The Government of Libya filed an application before the International Criminal Court earlier this month to challenge the admissibility of the cases against Saif al-Islam Gaddafi, Muammar Gaddafi’s son, and Abdullah al-Senussi, his brother-in-law and Libya’s former intelligence chief.
Gaddafi and al-Senussi face charges of two counts of crimes against humanity, but the Libyan government is adamant they should be tried in Libya and under Libyan law.
Willing and able
Libya’s representatives argue that the country is both able and willing to conduct these cases and the ICC therefore has no jurisdiction. Under the system of “complementary jurisdiction”, national judicial systems should carry out their own proceedings against suspected war criminals, and the ICC will only step in when the national system is “unwilling or unable” to do so.
There are number of principles behind this: protecting the sovereignty of states; properly allocating the limited resources of the ICC; strengthening, encouraging, and allowing autonomy to judicial systems in countries emerging from conflict; and empowering affected communities by holding trials locally, hopefully furthering reconciliation and restorative justice in the state. There is a great deal to commend this system.
The system is usually straightforward, and allows the ICC jurisdiction in situations where states are protecting the suspect, allowing impunity for atrocities (“unwilling”); or where a state desires proceedings, but due to a damaged legal system does not have the capability to run the case (“unable”).
But what happens when a country is both able and willing to exercise jurisdiction over a case, but will do so in a way that violates the rights of the accused? These rights – to the presumption of innocence, to counsel, to a fair and public hearing and to independent judges – are so well-enshrined in international law that some see them as absolute. In a situation where they may well be departed from, should this be taken into account when determining who has jurisdiction?
The rights of the accused
The ICC Statute provides that in order to determine “inability” to conduct proceedings, “the Court shall consider whether, due to a total or substantial collapse or unavailability of its national judicial system, the State is unable to obtain the accused or the necessary evidence and testimony or otherwise unable to carry out its proceedings.” There is no reference to the rights of the accused.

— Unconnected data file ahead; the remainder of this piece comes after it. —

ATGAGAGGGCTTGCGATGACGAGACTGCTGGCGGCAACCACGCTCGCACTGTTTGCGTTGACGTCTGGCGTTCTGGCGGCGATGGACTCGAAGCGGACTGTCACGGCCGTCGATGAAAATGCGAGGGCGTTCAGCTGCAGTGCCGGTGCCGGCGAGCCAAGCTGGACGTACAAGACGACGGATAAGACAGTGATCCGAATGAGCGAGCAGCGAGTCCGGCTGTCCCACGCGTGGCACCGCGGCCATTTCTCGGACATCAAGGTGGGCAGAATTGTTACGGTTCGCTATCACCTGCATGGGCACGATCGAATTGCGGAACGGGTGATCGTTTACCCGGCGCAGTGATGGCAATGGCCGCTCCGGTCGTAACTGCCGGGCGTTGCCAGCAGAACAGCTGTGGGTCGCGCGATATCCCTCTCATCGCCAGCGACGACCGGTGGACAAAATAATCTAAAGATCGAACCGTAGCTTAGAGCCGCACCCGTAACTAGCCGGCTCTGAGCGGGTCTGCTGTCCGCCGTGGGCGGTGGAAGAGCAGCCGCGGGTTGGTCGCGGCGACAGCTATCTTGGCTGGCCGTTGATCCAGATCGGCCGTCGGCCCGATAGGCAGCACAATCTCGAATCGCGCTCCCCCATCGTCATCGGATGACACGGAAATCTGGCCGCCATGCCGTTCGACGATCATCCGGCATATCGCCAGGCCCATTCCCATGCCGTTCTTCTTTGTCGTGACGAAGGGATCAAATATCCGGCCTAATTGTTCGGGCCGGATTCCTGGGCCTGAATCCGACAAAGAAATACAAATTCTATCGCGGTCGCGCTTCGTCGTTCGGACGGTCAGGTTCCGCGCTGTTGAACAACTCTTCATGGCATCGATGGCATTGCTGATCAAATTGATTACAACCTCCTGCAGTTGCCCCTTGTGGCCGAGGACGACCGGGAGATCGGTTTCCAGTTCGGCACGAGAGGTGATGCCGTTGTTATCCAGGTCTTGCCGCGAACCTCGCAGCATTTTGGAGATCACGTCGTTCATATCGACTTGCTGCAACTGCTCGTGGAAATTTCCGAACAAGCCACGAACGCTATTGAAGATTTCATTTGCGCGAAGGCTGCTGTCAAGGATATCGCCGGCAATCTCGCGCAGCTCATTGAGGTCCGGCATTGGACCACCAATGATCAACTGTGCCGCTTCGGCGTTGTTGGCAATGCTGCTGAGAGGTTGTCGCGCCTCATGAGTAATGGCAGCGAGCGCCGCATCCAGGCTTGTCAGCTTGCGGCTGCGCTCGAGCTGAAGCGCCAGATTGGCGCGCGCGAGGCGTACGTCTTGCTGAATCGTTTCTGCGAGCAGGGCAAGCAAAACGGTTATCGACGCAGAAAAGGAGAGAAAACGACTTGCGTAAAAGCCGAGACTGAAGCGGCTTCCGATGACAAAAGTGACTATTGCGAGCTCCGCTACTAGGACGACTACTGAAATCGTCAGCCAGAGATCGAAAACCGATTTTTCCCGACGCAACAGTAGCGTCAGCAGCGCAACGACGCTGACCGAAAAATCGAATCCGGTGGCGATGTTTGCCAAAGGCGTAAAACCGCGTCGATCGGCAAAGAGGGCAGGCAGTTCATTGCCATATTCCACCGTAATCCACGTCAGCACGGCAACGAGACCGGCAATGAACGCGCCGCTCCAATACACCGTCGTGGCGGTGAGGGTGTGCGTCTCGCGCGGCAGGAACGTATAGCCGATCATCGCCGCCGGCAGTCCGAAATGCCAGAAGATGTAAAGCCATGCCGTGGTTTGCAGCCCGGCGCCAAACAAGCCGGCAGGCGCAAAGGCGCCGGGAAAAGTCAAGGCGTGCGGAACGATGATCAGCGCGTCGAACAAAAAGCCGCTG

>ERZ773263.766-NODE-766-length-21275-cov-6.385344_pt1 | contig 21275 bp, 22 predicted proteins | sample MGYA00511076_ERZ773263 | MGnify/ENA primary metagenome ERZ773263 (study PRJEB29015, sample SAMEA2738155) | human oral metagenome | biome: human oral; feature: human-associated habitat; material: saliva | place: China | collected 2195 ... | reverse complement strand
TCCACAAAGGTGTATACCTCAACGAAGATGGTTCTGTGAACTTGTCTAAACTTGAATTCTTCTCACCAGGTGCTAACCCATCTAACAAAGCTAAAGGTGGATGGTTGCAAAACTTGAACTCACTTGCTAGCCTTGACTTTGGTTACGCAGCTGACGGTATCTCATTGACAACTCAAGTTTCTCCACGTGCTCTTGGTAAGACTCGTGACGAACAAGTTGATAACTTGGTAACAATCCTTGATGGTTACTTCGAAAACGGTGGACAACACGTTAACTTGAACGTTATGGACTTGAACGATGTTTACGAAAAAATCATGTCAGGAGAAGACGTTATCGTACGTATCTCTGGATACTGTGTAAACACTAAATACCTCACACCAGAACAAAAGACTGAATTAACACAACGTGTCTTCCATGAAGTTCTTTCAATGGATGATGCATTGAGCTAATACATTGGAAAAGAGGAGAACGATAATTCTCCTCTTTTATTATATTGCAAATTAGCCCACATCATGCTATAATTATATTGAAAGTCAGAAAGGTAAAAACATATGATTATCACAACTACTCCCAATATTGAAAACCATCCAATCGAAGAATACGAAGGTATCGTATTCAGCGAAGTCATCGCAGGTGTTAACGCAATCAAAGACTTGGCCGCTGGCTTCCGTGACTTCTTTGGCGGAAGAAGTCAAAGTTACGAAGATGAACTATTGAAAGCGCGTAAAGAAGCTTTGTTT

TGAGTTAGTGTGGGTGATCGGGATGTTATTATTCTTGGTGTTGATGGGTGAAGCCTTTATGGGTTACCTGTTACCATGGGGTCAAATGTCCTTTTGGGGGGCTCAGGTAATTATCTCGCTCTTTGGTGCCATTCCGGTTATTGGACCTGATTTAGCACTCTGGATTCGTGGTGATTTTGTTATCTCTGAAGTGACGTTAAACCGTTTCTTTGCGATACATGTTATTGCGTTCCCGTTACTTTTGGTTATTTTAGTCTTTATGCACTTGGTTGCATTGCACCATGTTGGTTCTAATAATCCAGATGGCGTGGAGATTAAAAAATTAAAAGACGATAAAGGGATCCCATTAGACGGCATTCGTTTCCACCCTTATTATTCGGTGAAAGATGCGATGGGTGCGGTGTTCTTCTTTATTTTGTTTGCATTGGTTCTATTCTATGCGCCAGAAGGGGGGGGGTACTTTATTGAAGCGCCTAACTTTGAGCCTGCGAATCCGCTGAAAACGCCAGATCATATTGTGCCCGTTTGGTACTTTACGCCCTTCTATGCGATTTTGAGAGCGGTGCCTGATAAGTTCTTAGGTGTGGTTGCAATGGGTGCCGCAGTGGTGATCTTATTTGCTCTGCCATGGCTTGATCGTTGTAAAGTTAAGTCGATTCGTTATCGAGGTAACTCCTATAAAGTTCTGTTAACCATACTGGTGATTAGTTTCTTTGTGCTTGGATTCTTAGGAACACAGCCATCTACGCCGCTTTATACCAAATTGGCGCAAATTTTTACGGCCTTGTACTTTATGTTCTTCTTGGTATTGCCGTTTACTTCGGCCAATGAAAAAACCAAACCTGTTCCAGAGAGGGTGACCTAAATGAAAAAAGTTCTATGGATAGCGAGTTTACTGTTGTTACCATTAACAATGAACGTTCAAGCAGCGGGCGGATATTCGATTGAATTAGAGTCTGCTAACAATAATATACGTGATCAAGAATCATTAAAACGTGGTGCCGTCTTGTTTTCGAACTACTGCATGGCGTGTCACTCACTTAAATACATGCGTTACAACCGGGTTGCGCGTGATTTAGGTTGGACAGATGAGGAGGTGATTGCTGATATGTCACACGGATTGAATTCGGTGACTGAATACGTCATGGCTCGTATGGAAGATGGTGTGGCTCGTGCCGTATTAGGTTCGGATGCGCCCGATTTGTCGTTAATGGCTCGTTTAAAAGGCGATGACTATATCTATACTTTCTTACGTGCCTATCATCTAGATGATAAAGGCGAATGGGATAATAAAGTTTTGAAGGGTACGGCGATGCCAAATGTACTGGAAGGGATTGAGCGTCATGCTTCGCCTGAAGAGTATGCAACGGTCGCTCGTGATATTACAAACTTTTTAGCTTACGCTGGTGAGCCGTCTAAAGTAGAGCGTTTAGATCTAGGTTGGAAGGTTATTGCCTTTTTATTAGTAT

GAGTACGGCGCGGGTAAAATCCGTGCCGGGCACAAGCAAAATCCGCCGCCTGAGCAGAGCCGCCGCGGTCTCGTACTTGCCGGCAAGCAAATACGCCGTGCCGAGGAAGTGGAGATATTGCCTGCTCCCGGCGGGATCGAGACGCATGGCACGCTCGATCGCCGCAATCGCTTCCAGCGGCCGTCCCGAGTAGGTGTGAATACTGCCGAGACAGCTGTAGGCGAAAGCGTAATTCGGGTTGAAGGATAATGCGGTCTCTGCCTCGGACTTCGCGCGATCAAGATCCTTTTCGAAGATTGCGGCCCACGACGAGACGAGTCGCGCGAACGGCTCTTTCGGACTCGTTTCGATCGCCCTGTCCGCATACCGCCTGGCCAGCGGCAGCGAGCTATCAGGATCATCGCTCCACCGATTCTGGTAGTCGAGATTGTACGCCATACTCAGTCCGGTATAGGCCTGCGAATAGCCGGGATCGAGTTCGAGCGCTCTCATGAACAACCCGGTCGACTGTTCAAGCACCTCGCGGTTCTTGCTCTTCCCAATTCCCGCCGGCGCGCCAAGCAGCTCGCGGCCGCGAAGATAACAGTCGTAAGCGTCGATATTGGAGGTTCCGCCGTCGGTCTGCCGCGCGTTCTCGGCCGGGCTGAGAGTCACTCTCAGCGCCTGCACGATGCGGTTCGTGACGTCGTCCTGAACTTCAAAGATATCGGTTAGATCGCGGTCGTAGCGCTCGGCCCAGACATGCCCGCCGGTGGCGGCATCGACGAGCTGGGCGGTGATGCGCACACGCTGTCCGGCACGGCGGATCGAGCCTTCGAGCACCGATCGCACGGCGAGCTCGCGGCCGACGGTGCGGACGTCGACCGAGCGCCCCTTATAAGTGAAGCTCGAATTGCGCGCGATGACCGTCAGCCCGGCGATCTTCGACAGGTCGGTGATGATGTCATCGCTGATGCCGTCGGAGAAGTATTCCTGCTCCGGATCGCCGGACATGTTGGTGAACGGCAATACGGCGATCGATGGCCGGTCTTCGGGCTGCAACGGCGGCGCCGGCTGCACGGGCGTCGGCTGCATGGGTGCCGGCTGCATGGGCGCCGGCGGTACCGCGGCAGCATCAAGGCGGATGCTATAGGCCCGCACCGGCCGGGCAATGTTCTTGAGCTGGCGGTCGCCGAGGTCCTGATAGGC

Any argument that the rights of the accused feature in determining “ability” must fit into the argument of a collapsed or unavailable legal system. These are either that a lack of fair trial rights is evidence of a collapsed legal system; or a judicial system that cannot guarantee rights of the accused can only be properly construed as “collapsed”.
In other words, a lack of fair trial rights both indicates, and constitutes, a collapsed judicial system.
Some argue that the text, context, purpose, and history the ICC Statute reveal that rights of the accused should not be considered when determining “ability” to prosecute. It is argued that the ICC’s jurisdiction is only triggered when states allow impunity for atrocities.
But this argument is flawed, and supposes that “justice” is nothing more than a simple conviction. The better perspective is that “justice” is conviction – or indeed, acquittal – after a trial that is fair, impartial, and in accordance with basic human rights. Justice requires convictions only after properly establishing guilt beyond a reasonable doubt.
The Libya case shows the competing issues that face international criminal law. Should the ICC examine the rights of the accused at all when determining who should try a case? To what degree should an international court allow proceedings that may not comply with accepted human rights? What is more important: state sovereignty, or the protection of the accused and the trial process?
Standing up for human rights
Whether in Libya or in the Hague, Gaddafi and Al-Senussi must be afforded all the rights they are owed under international human rights law.
The rights of the accused must be considered as a fundamental aspect of the “ability” of a judicial system to undertake proceedings. A strong stand for human rights and the rule of law should distinguish the new system from the system it overthrew.
Perhaps it can be hoped that this discussion will encourage Libya to strengthen its emerging judicial system and ensure the rule of law, by protecting the rights of the accused.